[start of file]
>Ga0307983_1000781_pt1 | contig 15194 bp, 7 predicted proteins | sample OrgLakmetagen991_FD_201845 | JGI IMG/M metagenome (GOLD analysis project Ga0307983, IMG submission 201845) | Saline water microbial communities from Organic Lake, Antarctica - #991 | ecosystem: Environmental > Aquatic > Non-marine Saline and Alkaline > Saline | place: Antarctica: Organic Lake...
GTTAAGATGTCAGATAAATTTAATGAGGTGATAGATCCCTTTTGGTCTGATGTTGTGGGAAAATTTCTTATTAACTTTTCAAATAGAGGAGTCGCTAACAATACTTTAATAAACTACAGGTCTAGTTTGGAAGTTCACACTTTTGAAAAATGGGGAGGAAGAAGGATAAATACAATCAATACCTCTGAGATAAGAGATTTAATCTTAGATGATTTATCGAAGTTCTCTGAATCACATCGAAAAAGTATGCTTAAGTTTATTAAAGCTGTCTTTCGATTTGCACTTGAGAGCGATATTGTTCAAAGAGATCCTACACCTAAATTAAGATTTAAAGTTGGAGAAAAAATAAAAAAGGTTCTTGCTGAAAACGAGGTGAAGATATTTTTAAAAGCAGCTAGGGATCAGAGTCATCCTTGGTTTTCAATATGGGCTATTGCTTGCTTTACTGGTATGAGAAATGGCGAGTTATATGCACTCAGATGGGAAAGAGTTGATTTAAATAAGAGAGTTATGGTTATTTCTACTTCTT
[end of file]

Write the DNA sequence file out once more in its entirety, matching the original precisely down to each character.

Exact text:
>Ga0307983_1000781_pt1 | contig 15194 bp, 7 predicted proteins | sample OrgLakmetagen991_FD_201845 | JGI IMG/M metagenome (GOLD analysis project Ga0307983, IMG submission 201845) | Saline water microbial communities from Organic Lake, Antarctica - #991 | ecosystem: Environmental > Aquatic > Non-marine Saline and Alkaline > Saline | place: Antarctica: Organic Lake...
GTTAAGATGTCAGATAAATTTAATGAGGTGATAGATCCCTTTTGGTCTGATGTTGTGGGAAAATTTCTTATTAACTTTTCAAATAGAGGAGTCGCTAACAATACTTTAATAAACTACAGGTCTAGTTTGGAAGTTCACACTTTTGAAAAATGGGGAGGAAGAAGGATAAATACAATCAATACCTCTGAGATAAGAGATTTAATCTTAGATGATTTATCGAAGTTCTCTGAATCACATCGAAAAAGTATGCTTAAGTTTATTAAAGCTGTCTTTCGATTTGCACTTGAGAGCGATATTGTTCAAAGAGATCCTACACCTAAATTAAGATTTAAAGTTGGAGAAAAAATAAAAAAGGTTCTTGCTGAAAACGAGGTGAAGATATTTTTAAAAGCAGCTAGGGATCAGAGTCATCCTTGGTTTTCAATATGGGCTATTGCTTGCTTTACTGGTATGAGAAATGGCGAGTTATATGCACTCAGATGGGAAAGAGTTGATTTAAATAAGAGAGTTATGGTTATTTCTACTTCTT